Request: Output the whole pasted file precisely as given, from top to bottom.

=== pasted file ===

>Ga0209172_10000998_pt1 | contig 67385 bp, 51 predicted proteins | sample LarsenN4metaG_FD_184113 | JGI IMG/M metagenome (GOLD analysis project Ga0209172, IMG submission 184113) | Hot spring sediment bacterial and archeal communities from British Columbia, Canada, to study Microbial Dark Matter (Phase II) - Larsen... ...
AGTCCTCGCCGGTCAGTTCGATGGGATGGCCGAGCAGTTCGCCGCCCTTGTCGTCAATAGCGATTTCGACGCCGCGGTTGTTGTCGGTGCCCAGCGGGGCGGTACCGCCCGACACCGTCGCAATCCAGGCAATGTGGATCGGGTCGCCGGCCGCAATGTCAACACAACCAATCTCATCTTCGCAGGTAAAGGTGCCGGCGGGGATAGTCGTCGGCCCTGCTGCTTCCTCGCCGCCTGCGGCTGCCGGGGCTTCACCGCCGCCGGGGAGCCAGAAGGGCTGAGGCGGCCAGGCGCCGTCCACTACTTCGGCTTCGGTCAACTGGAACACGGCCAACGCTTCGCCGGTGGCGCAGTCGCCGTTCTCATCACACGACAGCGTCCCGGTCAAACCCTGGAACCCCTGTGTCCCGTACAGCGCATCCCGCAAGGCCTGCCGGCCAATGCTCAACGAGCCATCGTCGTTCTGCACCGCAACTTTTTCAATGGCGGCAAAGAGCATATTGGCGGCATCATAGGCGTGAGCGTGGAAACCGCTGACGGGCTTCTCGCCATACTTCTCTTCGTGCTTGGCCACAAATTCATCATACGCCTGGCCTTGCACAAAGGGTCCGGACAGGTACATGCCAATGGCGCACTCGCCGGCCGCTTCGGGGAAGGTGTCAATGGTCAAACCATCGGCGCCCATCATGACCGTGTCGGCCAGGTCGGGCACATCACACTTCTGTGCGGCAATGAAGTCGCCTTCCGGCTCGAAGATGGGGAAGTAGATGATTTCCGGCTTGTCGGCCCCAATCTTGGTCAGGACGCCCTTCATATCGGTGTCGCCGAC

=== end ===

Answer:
>Ga0209172_10000998_pt1 | contig 67385 bp, 51 predicted proteins | sample LarsenN4metaG_FD_184113 | JGI IMG/M metagenome (GOLD analysis project Ga0209172, IMG submission 184113) | Hot spring sediment bacterial and archeal communities from British Columbia, Canada, to study Microbial Dark Matter (Phase II) - Larsen... ...
AGTCCTCGCCGGTCAGTTCGATGGGATGGCCGAGCAGTTCGCCGCCCTTGTCGTCAATAGCGATTTCGACGCCGCGGTTGTTGTCGGTGCCCAGCGGGGCGGTACCGCCCGACACCGTCGCAATCCAGGCAATGTGGATCGGGTCGCCGGCCGCAATGTCAACACAACCAATCTCATCTTCGCAGGTAAAGGTGCCGGCGGGGATAGTCGTCGGCCCTGCTGCTTCCTCGCCGCCTGCGGCTGCCGGGGCTTCACCGCCGCCGGGGAGCCAGAAGGGCTGAGGCGGCCAGGCGCCGTCCACTACTTCGGCTTCGGTCAACTGGAACACGGCCAACGCTTCGCCGGTGGCGCAGTCGCCGTTCTCATCACACGACAGCGTCCCGGTCAAACCCTGGAACCCCTGTGTCCCGTACAGCGCATCCCGCAAGGCCTGCCGGCCAATGCTCAACGAGCCATCGTCGTTCTGCACCGCAACTTTTTCAATGGCGGCAAAGAGCATATTGGCGGCATCATAGGCGTGAGCGTGGAAACCGCTGACGGGCTTCTCGCCATACTTCTCTTCGTGCTTGGCCACAAATTCATCATACGCCTGGCCTTGCACAAAGGGTCCGGACAGGTACATGCCAATGGCGCACTCGCCGGCCGCTTCGGGGAAGGTGTCAATGGTCAAACCATCGGCGCCCATCATGACCGTGTCGGCCAGGTCGGGCACATCACACTTCTGTGCGGCAATGAAGTCGCCTTCCGGCTCGAAGATGGGGAAGTAGATGATTTCCGGCTTGTCGGCCCCAATCTTGGTCAGGACGCCCTTCATATCGGTGTCGCCGAC